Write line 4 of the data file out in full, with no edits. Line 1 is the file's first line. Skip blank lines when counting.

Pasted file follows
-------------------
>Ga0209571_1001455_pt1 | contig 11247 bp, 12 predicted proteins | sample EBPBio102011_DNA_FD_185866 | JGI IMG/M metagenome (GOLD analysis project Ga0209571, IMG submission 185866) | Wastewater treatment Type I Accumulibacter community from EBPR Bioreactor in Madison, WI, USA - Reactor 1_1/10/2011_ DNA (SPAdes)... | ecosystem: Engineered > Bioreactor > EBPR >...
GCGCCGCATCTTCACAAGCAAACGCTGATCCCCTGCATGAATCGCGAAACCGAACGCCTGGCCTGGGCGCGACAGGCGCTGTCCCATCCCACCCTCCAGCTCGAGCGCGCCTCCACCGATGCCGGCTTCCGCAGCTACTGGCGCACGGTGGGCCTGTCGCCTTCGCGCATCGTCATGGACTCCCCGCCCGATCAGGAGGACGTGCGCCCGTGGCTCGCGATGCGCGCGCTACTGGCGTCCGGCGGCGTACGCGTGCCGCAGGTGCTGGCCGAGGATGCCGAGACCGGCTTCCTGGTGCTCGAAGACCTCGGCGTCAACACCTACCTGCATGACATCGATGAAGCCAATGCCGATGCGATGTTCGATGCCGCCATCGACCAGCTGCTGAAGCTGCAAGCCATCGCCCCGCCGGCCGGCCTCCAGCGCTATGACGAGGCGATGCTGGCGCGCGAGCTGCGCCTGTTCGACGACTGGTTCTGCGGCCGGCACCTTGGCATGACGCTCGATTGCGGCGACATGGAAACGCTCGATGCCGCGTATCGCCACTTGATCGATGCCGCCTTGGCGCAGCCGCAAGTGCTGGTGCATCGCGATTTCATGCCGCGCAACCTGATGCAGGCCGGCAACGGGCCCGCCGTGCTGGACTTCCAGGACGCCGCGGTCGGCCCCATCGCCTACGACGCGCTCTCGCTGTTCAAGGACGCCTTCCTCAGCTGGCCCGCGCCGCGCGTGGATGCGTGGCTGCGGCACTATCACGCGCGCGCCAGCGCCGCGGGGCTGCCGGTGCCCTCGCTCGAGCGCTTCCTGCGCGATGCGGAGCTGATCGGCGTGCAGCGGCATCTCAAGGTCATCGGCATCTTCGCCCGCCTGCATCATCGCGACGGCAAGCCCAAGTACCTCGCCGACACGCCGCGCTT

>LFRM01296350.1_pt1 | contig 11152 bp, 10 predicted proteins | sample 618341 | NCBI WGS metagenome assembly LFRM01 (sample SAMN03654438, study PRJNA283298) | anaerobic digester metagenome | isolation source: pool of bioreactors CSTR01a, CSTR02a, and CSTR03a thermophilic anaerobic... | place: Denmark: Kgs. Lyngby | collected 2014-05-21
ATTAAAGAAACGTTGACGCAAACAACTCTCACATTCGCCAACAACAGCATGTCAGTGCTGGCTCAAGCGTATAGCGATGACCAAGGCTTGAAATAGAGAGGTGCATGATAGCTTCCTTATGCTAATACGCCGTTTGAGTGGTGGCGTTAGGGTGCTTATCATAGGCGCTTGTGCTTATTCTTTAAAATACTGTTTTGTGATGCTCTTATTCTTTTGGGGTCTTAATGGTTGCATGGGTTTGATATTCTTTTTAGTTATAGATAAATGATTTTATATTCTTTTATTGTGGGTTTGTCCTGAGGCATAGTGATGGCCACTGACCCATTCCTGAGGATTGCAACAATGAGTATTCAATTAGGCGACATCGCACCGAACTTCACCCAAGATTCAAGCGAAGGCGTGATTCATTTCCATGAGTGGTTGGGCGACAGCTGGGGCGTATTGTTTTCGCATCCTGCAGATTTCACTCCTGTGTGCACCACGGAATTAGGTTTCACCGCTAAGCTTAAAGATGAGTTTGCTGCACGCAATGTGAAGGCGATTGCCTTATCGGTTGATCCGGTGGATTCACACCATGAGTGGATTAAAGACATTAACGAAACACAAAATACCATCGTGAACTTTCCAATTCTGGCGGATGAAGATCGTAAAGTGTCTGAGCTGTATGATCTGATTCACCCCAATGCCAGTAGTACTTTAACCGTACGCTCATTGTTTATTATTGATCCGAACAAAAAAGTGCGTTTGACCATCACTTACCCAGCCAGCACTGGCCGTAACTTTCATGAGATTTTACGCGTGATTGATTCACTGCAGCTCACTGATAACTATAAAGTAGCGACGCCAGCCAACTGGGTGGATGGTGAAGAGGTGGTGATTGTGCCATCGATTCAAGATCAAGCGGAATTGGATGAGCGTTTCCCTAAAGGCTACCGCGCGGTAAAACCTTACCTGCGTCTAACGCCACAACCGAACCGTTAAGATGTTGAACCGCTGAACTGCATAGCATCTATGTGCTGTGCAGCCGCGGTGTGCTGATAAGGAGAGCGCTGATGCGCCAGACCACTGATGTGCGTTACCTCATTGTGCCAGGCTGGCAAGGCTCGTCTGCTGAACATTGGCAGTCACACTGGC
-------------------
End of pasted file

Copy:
ATTAAAGAAACGTTGACGCAAACAACTCTCACATTCGCCAACAACAGCATGTCAGTGCTGGCTCAAGCGTATAGCGATGACCAAGGCTTGAAATAGAGAGGTGCATGATAGCTTCCTTATGCTAATACGCCGTTTGAGTGGTGGCGTTAGGGTGCTTATCATAGGCGCTTGTGCTTATTCTTTAAAATACTGTTTTGTGATGCTCTTATTCTTTTGGGGTCTTAATGGTTGCATGGGTTTGATATTCTTTTTAGTTATAGATAAATGATTTTATATTCTTTTATTGTGGGTTTGTCCTGAGGCATAGTGATGGCCACTGACCCATTCCTGAGGATTGCAACAATGAGTATTCAATTAGGCGACATCGCACCGAACTTCACCCAAGATTCAAGCGAAGGCGTGATTCATTTCCATGAGTGGTTGGGCGACAGCTGGGGCGTATTGTTTTCGCATCCTGCAGATTTCACTCCTGTGTGCACCACGGAATTAGGTTTCACCGCTAAGCTTAAAGATGAGTTTGCTGCACGCAATGTGAAGGCGATTGCCTTATCGGTTGATCCGGTGGATTCACACCATGAGTGGATTAAAGACATTAACGAAACACAAAATACCATCGTGAACTTTCCAATTCTGGCGGATGAAGATCGTAAAGTGTCTGAGCTGTATGATCTGATTCACCCCAATGCCAGTAGTACTTTAACCGTACGCTCATTGTTTATTATTGATCCGAACAAAAAAGTGCGTTTGACCATCACTTACCCAGCCAGCACTGGCCGTAACTTTCATGAGATTTTACGCGTGATTGATTCACTGCAGCTCACTGATAACTATAAAGTAGCGACGCCAGCCAACTGGGTGGATGGTGAAGAGGTGGTGATTGTGCCATCGATTCAAGATCAAGCGGAATTGGATGAGCGTTTCCCTAAAGGCTACCGCGCGGTAAAACCTTACCTGCGTCTAACGCCACAACCGAACCGTTAAGATGTTGAACCGCTGAACTGCATAGCATCTATGTGCTGTGCAGCCGCGGTGTGCTGATAAGGAGAGCGCTGATGCGCCAGACCACTGATGTGCGTTACCTCATTGTGCCAGGCTGGCAAGGCTCGTCTGCTGAACATTGGCAGTCACACTGGC